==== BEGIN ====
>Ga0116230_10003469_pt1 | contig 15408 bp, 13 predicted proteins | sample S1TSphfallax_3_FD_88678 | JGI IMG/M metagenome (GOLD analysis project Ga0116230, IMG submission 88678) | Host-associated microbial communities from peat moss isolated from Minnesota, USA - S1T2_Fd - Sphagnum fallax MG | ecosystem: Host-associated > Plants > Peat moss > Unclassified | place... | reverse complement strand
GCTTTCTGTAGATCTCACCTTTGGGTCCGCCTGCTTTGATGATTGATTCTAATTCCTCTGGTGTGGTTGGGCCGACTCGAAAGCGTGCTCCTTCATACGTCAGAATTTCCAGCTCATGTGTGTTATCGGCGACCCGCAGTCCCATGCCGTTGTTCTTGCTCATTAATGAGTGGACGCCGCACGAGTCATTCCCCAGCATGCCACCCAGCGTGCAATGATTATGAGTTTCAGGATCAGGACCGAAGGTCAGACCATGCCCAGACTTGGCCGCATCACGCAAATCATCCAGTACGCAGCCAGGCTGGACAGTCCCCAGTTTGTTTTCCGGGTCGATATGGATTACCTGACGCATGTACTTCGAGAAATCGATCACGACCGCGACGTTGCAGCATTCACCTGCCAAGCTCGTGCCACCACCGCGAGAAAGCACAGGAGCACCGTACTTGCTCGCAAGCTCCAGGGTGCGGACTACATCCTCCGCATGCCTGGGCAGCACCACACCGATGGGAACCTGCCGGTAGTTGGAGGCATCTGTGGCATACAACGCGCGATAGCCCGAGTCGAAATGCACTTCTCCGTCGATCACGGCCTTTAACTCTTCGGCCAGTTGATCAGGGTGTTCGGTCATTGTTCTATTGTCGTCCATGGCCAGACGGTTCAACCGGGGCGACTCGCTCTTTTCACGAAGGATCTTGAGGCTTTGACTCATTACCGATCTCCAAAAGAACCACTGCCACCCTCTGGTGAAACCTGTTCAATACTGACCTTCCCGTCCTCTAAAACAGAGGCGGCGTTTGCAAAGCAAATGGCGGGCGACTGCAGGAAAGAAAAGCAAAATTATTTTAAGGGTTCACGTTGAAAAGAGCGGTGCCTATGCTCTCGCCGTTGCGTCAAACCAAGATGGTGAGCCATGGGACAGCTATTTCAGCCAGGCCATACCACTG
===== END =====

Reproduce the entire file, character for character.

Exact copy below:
>Ga0116230_10003469_pt1 | contig 15408 bp, 13 predicted proteins | sample S1TSphfallax_3_FD_88678 | JGI IMG/M metagenome (GOLD analysis project Ga0116230, IMG submission 88678) | Host-associated microbial communities from peat moss isolated from Minnesota, USA - S1T2_Fd - Sphagnum fallax MG | ecosystem: Host-associated > Plants > Peat moss > Unclassified | place... | reverse complement strand
GCTTTCTGTAGATCTCACCTTTGGGTCCGCCTGCTTTGATGATTGATTCTAATTCCTCTGGTGTGGTTGGGCCGACTCGAAAGCGTGCTCCTTCATACGTCAGAATTTCCAGCTCATGTGTGTTATCGGCGACCCGCAGTCCCATGCCGTTGTTCTTGCTCATTAATGAGTGGACGCCGCACGAGTCATTCCCCAGCATGCCACCCAGCGTGCAATGATTATGAGTTTCAGGATCAGGACCGAAGGTCAGACCATGCCCAGACTTGGCCGCATCACGCAAATCATCCAGTACGCAGCCAGGCTGGACAGTCCCCAGTTTGTTTTCCGGGTCGATATGGATTACCTGACGCATGTACTTCGAGAAATCGATCACGACCGCGACGTTGCAGCATTCACCTGCCAAGCTCGTGCCACCACCGCGAGAAAGCACAGGAGCACCGTACTTGCTCGCAAGCTCCAGGGTGCGGACTACATCCTCCGCATGCCTGGGCAGCACCACACCGATGGGAACCTGCCGGTAGTTGGAGGCATCTGTGGCATACAACGCGCGATAGCCCGAGTCGAAATGCACTTCTCCGTCGATCACGGCCTTTAACTCTTCGGCCAGTTGATCAGGGTGTTCGGTCATTGTTCTATTGTCGTCCATGGCCAGACGGTTCAACCGGGGCGACTCGCTCTTTTCACGAAGGATCTTGAGGCTTTGACTCATTACCGATCTCCAAAAGAACCACTGCCACCCTCTGGTGAAACCTGTTCAATACTGACCTTCCCGTCCTCTAAAACAGAGGCGGCGTTTGCAAAGCAAATGGCGGGCGACTGCAGGAAAGAAAAGCAAAATTATTTTAAGGGTTCACGTTGAAAAGAGCGGTGCCTATGCTCTCGCCGTTGCGTCAAACCAAGATGGTGAGCCATGGGACAGCTATTTCAGCCAGGCCATACCACTG